Passing multidimensional arrays as function arguments in C


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In C can I pass a multidimensional array to a function as a single argument when I don't know what the dimensions of the array are going to be ?

In addition my multidimensional array may contain types other than strings.


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    You can do this with any data type. Simply make it a pointer-to-pointer:

    typedef struct {
      int myint;
      char* mystring;
    } data;
    
    data** array;
    

    But don't forget you still have to malloc the variable, and it does get a bit complex:

    //initialize
    int x,y,w,h;
    w = 10; //width of array
    h = 20; //height of array
    
    //malloc the 'y' dimension
    array = malloc(sizeof(data*) * h);
    
    //iterate over 'y' dimension
    for(y=0;y<h;y++){
      //malloc the 'x' dimension
      array[y] = malloc(sizeof(data) * w);
    
      //iterate over the 'x' dimension
      for(x=0;x<w;x++){
        //malloc the string in the data structure
        array[y][x].mystring = malloc(50); //50 chars
    
        //initialize
        array[y][x].myint = 6;
        strcpy(array[y][x].mystring, "w00t");
      }
    }
    

    The code to deallocate the structure looks similar - don't forget to call free() on everything you malloced! (Also, in robust applications you should check the return of malloc().)

    Now let's say you want to pass this to a function. You can still use the double pointer, because you probably want to do manipulations on the data structure, not the pointer to pointers of data structures:

    int whatsMyInt(data** arrayPtr, int x, int y){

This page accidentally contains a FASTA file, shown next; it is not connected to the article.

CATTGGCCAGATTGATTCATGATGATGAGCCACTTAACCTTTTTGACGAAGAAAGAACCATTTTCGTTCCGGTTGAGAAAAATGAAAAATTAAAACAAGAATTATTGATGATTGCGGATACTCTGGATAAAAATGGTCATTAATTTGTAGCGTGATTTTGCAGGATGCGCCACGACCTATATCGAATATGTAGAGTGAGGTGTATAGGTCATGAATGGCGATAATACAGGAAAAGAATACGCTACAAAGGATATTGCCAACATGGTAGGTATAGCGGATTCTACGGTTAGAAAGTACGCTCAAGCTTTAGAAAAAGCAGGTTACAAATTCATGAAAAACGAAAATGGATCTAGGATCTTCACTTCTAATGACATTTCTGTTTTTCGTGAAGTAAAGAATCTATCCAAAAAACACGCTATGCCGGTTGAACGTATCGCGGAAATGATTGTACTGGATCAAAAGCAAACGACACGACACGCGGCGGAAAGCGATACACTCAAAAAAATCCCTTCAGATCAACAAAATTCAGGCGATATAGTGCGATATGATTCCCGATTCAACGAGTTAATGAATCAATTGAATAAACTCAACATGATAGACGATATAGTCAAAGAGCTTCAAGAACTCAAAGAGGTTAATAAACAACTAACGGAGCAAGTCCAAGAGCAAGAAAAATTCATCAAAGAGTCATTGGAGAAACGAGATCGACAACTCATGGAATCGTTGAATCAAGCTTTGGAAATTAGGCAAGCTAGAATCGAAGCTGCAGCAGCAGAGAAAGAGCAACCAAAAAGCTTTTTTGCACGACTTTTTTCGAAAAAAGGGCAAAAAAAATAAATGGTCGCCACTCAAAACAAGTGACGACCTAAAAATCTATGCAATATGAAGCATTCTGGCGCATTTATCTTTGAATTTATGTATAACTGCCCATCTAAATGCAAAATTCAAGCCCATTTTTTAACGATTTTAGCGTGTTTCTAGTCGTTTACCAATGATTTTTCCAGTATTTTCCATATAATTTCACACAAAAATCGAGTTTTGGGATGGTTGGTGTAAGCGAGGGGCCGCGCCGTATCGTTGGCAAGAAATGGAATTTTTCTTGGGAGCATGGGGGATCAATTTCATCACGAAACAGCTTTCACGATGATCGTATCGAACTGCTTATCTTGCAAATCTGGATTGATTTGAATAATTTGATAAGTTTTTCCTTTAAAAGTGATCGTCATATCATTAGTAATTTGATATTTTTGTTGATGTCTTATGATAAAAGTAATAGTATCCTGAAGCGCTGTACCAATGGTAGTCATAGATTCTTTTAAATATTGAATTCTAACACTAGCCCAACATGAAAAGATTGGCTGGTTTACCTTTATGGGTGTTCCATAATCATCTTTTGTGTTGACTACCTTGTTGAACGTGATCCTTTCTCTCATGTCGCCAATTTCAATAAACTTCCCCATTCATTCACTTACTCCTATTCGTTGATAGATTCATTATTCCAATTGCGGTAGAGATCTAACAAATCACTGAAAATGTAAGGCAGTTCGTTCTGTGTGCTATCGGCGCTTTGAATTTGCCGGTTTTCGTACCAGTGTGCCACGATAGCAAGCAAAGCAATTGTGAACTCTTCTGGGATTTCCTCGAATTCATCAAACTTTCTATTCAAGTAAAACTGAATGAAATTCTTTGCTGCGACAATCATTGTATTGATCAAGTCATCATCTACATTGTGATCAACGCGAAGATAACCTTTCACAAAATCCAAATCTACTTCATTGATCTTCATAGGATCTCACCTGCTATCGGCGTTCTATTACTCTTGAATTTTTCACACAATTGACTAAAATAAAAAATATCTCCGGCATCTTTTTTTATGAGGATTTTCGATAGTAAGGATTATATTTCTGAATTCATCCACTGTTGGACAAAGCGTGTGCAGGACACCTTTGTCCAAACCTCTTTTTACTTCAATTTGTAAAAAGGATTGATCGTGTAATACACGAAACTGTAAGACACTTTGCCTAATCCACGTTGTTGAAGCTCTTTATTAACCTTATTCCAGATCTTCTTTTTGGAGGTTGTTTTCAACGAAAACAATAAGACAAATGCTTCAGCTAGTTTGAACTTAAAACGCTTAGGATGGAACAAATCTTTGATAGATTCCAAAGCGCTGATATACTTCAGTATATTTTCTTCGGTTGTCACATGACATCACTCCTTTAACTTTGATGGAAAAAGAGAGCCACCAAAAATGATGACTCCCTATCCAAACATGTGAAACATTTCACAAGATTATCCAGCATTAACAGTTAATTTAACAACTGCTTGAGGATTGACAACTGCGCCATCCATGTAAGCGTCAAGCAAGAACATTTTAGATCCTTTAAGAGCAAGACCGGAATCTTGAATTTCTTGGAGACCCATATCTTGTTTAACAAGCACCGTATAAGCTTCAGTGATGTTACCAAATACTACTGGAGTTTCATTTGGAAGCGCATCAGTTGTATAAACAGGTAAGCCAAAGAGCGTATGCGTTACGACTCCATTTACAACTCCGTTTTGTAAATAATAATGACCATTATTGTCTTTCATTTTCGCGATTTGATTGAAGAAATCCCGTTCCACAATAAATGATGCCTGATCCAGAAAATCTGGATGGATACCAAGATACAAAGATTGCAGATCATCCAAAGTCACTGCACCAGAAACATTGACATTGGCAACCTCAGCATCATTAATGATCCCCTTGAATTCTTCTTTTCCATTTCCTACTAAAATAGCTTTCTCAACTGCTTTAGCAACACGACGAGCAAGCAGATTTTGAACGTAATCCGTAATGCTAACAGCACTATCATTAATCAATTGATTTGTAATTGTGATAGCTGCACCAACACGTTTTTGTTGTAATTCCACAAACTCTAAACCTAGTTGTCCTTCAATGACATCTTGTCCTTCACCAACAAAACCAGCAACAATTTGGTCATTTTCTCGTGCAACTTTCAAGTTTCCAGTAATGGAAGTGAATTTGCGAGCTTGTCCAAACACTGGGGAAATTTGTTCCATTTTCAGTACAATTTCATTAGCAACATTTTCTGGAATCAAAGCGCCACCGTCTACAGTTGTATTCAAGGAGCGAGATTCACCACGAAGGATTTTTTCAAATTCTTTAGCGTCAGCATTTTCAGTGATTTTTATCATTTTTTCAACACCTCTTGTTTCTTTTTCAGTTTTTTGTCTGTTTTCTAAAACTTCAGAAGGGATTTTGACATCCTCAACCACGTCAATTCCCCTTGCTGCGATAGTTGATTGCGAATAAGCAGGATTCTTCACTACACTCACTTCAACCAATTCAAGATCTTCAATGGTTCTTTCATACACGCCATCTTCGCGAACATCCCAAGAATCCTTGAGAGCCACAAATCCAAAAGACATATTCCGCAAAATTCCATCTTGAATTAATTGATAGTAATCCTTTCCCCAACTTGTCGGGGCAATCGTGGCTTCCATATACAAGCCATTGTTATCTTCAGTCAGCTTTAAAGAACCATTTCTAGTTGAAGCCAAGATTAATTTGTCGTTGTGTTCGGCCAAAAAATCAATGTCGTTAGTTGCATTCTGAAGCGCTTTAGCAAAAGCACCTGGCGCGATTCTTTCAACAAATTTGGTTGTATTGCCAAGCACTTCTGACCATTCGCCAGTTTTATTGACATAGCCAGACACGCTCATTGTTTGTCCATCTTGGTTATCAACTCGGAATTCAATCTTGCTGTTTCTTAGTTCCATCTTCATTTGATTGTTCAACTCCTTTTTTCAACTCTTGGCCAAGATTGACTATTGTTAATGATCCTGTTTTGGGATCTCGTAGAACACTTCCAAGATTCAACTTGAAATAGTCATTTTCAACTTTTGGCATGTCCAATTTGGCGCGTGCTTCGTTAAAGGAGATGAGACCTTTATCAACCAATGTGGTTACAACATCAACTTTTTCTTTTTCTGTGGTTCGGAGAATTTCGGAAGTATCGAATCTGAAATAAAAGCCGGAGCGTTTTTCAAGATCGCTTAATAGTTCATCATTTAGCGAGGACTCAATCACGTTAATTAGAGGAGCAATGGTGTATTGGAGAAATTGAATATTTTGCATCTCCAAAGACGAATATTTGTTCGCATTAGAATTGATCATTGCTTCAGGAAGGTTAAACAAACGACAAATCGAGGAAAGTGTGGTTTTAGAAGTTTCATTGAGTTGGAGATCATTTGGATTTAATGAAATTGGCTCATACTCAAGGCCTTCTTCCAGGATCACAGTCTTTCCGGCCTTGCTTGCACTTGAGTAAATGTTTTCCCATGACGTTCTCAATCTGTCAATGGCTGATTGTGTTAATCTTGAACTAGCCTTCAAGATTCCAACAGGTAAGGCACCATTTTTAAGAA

return arrayPtr[y][x].myint;
    }
    

    Call this function with:

    printf("My int is %d.\n", whatsMyInt(array, 2, 4));
    

    Output:

    My int is 6.
    

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    Pass an explicit pointer to the first element with the array dimensions as separate parameters. For example, to handle arbitrarily sized 2-d arrays of int:

    void func_2d(int *p, size_t M, size_t N)
    {
      size_t i, j;
      ...
      p[i*N+j] = ...;
    }
    

    which would be called as

    ...
    int arr1[10][20];
    int arr2[5][80];
    ...
    func_2d(&arr1[0][0], 10, 20);
    func_2d(&arr2[0][0], 5, 80);
    

    Same principle applies for higher-dimension arrays:

    func_3d(int *p, size_t X, size_t Y, size_t Z)
    {
      size_t i, j, k;
      ...
      p[i*Y*Z+j*Z+k] = ...;
      ...
    }
    ...
    arr2[10][20][30];
    ...
    func_3d(&arr[0][0][0], 10, 20, 30);
    

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    You can declare your function as:

    f(int size, int data[][size]) {...}
    

    The compiler will then do all pointer arithmetic for you.

    Note that the dimensions sizes must appear before the array itself.

    GNU C allows for argument declaration forwarding (in case you really need to pass dimensions after the array):

    f(int size; int data[][size], int size) {...}
    

    The first dimension, although you can pass as argument too, is useless for the C compiler (even for sizeof operator, when applied over array passed as argument will always treat is as a pointer to first element).


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    int matmax(int **p, int dim) // p- matrix , dim- dimension of the matrix 
    {
        return p[0][0];  
    }
    
    int main()
    {
       int *u[5]; // will be a 5x5 matrix
    
       for(int i = 0; i < 5; i++)
           u[i] = new int[5];
    
       u[0][0] = 1; // initialize u[0][0] - not mandatory
    
       // put data in u[][]
    
       printf("%d", matmax(u, 0)); //call to function
       getche(); // just to see the result
    }